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Bad Hires Are Costly – 3 Ways To Make Better Hiring Decisions

Bad hires are costly. Unforeseen expenses, lost time and lost productivity have a negative impact on employee morale. Obviously, hiring the right person the first time should always be the goal for any organization. Here are three ways to help make better hiring decisions:

1) Gain internal consensus before launching your next candidate search

This is a real miss with organizations that often result in bad hiring decisions. Take the time to examine the things that made the previous person successful or unsuccessful. If this is a new position, defining the needs of the organization today and over the next several years will ultimately define the candidate profile. Before going to market, your team should all agree on what it is you are looking for and understand how you will evaluate candidates based on that need. One way to ensure alignment is by asking what you are looking for this hire to accomplish during their first year of employment? Are there certain Key Performance Objectives (KPO’s) you will use to measure success? Be sure to reflect these expectations in your position description as these will anchor your candidate evaluation and decision-making process.

2) Anchor evaluations of candidates based on key job factors

After determining what KPOs measure success, an in-depth interview process is a critical component in identifying which candidates will be most successful in the role. Be sure to create specific interview questions based on these objectives. Strong evidence includes dates/deadlines, metrics, and specific details about the candidate’s past performance doing comparable work. Debrief sessions with those making the hiring decision should focus on how the candidate performed on these questions and less on emotion.

3) Ask insightful questions to genuinely understand why the candidate wants to make a change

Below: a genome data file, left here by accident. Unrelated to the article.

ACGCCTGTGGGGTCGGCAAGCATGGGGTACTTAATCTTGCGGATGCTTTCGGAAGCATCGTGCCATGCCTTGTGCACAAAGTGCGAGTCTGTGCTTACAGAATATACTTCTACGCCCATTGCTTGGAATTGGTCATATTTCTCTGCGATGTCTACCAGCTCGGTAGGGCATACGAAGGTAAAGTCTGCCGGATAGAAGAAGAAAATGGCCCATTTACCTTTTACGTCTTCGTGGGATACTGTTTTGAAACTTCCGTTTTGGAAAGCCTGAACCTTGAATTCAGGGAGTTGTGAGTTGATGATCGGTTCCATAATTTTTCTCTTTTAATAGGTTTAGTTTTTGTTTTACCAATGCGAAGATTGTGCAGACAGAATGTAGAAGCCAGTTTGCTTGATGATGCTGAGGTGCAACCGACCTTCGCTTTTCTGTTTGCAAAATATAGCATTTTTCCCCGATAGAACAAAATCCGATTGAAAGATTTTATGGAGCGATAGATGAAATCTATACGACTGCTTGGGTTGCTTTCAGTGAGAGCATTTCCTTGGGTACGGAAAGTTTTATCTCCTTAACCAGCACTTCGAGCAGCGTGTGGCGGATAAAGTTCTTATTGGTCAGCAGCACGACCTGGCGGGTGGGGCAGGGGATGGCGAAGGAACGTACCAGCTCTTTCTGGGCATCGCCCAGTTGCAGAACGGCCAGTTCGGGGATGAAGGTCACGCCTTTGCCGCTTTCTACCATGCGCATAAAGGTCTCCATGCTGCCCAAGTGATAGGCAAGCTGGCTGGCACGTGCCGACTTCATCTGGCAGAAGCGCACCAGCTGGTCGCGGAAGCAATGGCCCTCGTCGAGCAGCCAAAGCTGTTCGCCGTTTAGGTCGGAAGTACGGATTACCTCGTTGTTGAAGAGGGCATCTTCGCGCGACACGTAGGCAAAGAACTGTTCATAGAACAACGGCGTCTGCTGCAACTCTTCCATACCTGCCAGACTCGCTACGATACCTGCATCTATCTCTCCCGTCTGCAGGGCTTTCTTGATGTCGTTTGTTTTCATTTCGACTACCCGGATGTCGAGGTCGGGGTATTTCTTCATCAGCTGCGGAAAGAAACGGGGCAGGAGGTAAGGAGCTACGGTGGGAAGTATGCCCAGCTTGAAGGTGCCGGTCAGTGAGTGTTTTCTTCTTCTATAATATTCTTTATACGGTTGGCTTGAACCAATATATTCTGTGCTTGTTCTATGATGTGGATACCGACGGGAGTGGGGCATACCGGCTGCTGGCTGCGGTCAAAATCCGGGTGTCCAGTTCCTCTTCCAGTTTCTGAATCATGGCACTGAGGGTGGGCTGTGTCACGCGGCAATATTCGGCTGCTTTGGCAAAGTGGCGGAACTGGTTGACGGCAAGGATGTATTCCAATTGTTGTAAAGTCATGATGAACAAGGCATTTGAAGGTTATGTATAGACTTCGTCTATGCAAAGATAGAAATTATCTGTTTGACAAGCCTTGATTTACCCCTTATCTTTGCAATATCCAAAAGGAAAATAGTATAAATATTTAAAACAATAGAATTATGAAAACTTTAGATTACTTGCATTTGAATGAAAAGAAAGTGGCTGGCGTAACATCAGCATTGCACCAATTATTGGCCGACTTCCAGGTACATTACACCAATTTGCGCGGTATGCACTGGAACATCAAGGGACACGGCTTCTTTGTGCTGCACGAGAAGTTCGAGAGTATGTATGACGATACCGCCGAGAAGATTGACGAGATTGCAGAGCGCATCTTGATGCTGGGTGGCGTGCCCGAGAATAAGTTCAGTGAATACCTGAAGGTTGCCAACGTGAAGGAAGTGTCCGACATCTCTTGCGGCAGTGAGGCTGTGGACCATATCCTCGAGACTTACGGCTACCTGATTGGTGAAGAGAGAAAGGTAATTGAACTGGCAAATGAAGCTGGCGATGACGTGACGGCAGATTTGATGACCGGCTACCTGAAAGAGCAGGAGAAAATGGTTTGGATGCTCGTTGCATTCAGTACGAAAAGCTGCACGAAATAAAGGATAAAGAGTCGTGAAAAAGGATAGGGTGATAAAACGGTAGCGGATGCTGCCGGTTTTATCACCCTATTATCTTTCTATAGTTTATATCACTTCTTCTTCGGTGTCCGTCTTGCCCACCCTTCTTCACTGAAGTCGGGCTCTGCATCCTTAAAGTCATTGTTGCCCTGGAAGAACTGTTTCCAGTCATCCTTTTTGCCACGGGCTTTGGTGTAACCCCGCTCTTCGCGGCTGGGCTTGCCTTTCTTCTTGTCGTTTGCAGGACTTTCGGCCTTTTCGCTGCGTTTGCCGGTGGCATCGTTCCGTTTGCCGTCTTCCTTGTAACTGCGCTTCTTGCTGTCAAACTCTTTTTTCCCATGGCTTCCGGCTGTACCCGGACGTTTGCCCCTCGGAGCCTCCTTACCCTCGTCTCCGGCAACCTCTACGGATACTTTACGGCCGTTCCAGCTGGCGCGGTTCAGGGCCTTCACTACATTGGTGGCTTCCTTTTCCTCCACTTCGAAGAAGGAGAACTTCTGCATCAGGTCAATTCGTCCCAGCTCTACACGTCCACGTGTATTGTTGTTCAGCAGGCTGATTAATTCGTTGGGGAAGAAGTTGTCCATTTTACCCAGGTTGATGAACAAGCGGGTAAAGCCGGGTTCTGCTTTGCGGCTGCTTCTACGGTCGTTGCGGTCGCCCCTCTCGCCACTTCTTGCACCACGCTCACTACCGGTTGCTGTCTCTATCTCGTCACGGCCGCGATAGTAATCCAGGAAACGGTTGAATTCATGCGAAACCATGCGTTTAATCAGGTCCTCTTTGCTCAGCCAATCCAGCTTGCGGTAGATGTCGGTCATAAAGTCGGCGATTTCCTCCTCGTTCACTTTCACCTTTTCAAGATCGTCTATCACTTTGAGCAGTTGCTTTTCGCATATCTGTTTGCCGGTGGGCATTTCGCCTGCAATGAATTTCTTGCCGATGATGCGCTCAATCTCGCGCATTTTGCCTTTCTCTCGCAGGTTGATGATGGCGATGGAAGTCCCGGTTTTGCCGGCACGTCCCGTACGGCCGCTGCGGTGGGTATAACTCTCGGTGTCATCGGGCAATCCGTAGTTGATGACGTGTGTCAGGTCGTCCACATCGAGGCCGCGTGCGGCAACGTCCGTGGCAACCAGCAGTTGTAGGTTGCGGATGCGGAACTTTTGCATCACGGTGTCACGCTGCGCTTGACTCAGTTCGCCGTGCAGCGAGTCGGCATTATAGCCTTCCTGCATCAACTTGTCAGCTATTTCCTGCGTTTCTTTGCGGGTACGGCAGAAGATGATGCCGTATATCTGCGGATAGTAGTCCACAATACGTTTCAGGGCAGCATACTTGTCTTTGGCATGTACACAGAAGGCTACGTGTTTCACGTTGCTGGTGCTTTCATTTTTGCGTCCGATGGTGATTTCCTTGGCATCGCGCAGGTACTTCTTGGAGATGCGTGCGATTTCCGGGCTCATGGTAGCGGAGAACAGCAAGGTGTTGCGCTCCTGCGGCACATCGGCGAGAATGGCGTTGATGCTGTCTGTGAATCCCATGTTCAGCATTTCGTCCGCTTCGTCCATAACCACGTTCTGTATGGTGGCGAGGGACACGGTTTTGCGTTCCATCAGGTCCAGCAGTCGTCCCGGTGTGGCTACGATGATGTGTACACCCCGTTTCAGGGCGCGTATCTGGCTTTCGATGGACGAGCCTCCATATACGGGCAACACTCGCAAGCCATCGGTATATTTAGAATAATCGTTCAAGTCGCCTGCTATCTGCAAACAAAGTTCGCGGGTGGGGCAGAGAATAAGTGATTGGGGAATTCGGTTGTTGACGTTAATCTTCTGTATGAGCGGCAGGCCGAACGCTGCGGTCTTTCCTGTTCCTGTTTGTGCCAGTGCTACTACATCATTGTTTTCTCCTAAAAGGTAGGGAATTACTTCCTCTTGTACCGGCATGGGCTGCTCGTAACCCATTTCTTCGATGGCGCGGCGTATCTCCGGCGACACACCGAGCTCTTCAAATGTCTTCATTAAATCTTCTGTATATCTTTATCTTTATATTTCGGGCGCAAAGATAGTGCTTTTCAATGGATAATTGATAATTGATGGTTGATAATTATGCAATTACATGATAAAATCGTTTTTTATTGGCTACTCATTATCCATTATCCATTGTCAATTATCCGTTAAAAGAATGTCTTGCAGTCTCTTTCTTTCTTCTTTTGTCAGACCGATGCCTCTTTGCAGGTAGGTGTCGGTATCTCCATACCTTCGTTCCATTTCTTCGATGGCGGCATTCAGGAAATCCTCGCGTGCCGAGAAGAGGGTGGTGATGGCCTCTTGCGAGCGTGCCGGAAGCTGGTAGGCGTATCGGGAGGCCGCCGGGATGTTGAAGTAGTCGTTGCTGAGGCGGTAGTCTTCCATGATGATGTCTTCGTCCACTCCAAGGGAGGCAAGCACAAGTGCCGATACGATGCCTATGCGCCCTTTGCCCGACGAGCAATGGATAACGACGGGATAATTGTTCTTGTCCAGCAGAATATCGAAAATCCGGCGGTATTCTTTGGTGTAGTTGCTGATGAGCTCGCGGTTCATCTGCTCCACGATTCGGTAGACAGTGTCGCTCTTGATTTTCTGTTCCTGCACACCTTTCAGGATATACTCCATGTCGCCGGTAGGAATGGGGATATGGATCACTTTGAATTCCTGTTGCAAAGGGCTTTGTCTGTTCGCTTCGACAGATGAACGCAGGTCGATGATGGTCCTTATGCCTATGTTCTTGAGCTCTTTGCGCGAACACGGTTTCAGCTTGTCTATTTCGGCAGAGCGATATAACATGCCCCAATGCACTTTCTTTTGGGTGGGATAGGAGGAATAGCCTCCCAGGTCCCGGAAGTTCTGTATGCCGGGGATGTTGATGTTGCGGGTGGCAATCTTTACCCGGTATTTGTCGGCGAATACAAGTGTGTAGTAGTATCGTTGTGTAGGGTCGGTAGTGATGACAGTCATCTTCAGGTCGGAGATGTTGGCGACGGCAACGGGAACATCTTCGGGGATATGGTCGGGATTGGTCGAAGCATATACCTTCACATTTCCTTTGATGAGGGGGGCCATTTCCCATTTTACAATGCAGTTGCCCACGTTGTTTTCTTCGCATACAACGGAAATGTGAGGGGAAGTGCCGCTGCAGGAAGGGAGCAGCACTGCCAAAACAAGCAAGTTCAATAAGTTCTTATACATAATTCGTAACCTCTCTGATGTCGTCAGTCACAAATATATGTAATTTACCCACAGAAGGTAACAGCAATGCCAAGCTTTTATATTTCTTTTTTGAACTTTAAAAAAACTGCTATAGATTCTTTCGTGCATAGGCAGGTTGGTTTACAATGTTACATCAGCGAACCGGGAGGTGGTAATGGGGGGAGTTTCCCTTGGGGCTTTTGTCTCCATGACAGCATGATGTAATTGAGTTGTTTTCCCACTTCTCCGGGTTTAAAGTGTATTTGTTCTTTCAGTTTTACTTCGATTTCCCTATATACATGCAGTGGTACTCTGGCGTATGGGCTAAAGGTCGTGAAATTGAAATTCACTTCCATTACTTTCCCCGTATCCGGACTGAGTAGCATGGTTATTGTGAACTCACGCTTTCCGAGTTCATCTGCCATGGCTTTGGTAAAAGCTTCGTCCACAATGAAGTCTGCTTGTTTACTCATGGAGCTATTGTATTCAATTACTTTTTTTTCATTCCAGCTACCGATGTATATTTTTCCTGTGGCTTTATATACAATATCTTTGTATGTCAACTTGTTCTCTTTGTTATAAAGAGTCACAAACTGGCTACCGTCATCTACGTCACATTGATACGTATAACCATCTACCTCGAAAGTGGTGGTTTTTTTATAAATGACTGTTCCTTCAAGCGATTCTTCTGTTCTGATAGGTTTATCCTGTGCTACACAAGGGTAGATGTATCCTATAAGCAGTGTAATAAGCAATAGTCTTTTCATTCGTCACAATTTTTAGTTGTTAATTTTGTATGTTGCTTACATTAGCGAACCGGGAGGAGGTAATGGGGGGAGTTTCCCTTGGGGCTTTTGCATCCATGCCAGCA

We all desire to find a mutually beneficial employment match that is lasting. Gaining a strong understanding of why a candidate wants this position, to work for your company, and how they plan to be successful in the role is critical to ensuring that match is lasting. If a candidate has a hard time articulating their why, then they may be making this career move for other reasons. Their response should yield specific details about the work, potential growth opportunity, leadership, and culture. If not, you may be on a path of employee and employer dissatisfaction.

The cost of a bad hire is higher than most people realize, and the negative effects may linger long after the employee takes their talents elsewhere. The more time, effort, and resources your team dedicates to the hiring process on the front-end, the better positioned you will be to hire the right candidate the first time.

At Fahrenheit, we work with hundreds of companies across all industries that come to us for our straight-forward approach and consultative guidance when it comes to finding the right talent to take their organization to the next level. Our Executive Search & Recruiting team spends extra time with our clients on the front-end of the search process to ensure we understand their strategic issues, cultural nuances, and leadership needs. Then, through competency interviews, leadership questionnaires, cultural assessments, references, and our deep market knowledge, we help our clients make the best placements for long term success.

Reach out to me so we can discuss your company’s unique talent needs- 804-955-4421, mwoodward@fahrenheitadvisors.com.

About the Author

Megan Woodward leads the strategic recruitment of executive and professional level roles in accounting and finance, human resources, operations, and sales and business development. She is adept in managing the entire talent acquisition process from initial discussions identifying the role to marketing, sourcing, and screening candidates, scheduling interviews, and negotiating and closing the position. Fahrenheit’s unique recruiting approach allows her to customize each search based on an understanding of a client’s business, industry, and culture as well as the interests and experience of individuals within an established network of qualified candidates.

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